African American citizen soldiers in Galveston and San Antonio, Texas, 1880-1906
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The Texas Volunteer Guard, created by the Militia Law of 1879, continued to allow African Americans to serve as citizen soldiers. From 1880 to 1906 over six hundred black men faithfully served in the various state militia companies of Galveston and San Antonio; yet, their service has rarely obtained scholarly attention. Often discounted by historians as mere social clubs or deemed too few and insignificant to warrant study, these men sought not only to demonstrate their citizenship, but to improve their social status during a period of racial segregation. The differences and similarities of these groups of African American men at the grassroots level are illuminated by using the comparative method to examine socioeconomic characteristics. Furthermore, this examination demonstrates how racial attitudes remained flexible enough during this period to allow these men to participate in military-type activities. An examination of these activities, both as citizens and as soldiers, makes evident what inspired this state military service. Framed within the network of local fraternal, social, religious, educational, and political organizations, coupled with a study of previous military service, the militia companies expose the aim of these African American men to improve their social status as citizens through militia participation. The Adjutant General of Texas issued firearms, ammunition, and equipment to the respective companies of African American militiamen from these cities, and coordinated training exercises, which involved the travel of armed black men over the state’s existing railroads. Despite their segregated status, the very presence of armed, uniformed black men officially sanctioned by the Democratic-controlled government of Texas suggests that race relationships still remained flexible enough during this time for African Americans to display their citizenship and manhood through state military service. Conversely, their dissolution in 1906 reveals the termination of that flexibility and solidified their status as second-class citizens. Even though they were unsuccessful in continuing their military organization, the heroic efforts of these men deserves inclusion in the written history of the long struggle for African American civil rights in this country.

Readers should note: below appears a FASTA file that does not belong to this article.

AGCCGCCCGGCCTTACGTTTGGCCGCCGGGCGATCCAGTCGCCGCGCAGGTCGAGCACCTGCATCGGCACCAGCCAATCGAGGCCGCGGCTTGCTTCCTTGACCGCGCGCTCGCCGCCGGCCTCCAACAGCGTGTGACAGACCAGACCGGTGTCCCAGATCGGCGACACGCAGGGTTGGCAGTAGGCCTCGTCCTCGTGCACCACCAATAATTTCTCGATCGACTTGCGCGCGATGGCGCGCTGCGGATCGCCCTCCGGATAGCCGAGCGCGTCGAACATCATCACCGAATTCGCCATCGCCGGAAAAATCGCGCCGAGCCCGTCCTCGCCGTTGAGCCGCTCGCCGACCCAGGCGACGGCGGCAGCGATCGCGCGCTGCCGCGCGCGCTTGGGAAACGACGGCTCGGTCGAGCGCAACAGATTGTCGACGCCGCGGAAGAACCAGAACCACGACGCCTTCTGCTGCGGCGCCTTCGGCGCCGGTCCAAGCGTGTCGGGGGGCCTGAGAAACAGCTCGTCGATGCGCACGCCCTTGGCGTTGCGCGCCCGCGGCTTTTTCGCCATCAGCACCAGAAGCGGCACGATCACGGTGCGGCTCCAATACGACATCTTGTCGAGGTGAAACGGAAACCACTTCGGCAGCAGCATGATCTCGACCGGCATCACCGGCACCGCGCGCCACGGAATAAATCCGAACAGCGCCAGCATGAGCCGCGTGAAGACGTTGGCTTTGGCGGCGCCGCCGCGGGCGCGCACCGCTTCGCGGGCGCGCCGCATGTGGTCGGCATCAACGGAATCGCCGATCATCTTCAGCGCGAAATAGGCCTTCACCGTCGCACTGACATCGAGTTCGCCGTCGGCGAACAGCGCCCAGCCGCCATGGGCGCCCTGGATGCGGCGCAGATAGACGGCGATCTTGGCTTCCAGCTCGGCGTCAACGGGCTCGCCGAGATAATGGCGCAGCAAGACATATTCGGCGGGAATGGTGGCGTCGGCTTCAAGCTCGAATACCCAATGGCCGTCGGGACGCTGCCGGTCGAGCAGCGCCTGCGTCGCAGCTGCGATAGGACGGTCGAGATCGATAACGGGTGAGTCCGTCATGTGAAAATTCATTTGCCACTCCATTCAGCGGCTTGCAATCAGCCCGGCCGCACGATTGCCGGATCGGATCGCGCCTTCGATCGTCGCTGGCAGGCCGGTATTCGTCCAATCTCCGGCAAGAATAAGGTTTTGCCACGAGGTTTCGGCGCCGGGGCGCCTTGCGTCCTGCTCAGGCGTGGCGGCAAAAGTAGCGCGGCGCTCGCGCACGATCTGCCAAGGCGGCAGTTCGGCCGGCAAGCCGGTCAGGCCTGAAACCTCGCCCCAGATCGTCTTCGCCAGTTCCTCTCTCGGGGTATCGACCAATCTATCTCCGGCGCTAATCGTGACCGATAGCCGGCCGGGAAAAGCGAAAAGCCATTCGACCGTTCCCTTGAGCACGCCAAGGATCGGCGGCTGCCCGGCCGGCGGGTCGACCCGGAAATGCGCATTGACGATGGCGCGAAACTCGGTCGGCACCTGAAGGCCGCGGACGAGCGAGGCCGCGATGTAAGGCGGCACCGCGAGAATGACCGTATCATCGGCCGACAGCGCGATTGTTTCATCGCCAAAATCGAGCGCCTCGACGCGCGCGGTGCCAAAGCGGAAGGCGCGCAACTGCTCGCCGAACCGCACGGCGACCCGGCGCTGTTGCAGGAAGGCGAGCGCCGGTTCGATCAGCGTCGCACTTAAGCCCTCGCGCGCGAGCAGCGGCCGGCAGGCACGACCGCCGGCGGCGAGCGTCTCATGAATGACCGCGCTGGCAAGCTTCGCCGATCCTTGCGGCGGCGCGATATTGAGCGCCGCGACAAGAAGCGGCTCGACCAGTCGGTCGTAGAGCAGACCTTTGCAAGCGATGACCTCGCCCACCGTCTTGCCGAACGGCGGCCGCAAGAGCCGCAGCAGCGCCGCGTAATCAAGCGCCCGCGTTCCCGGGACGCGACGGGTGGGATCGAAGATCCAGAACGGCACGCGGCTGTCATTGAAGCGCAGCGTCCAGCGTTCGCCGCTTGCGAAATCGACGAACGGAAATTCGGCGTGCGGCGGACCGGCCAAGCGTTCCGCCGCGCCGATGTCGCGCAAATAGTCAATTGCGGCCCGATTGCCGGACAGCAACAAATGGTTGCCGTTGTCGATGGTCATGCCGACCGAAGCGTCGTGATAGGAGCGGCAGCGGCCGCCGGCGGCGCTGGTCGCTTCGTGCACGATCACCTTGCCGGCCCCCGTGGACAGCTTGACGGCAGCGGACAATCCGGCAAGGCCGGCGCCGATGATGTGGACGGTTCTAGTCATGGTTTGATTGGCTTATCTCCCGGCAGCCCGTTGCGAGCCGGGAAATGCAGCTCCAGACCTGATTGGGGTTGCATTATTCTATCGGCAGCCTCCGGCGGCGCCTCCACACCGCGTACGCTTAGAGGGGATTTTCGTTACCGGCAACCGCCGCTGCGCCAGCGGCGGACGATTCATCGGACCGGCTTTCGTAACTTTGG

Blair, John Patrick (2007). African American citizen soldiers in Galveston and San Antonio, Texas, 1880-1906. Master's thesis, Texas A&M University. Available electronically from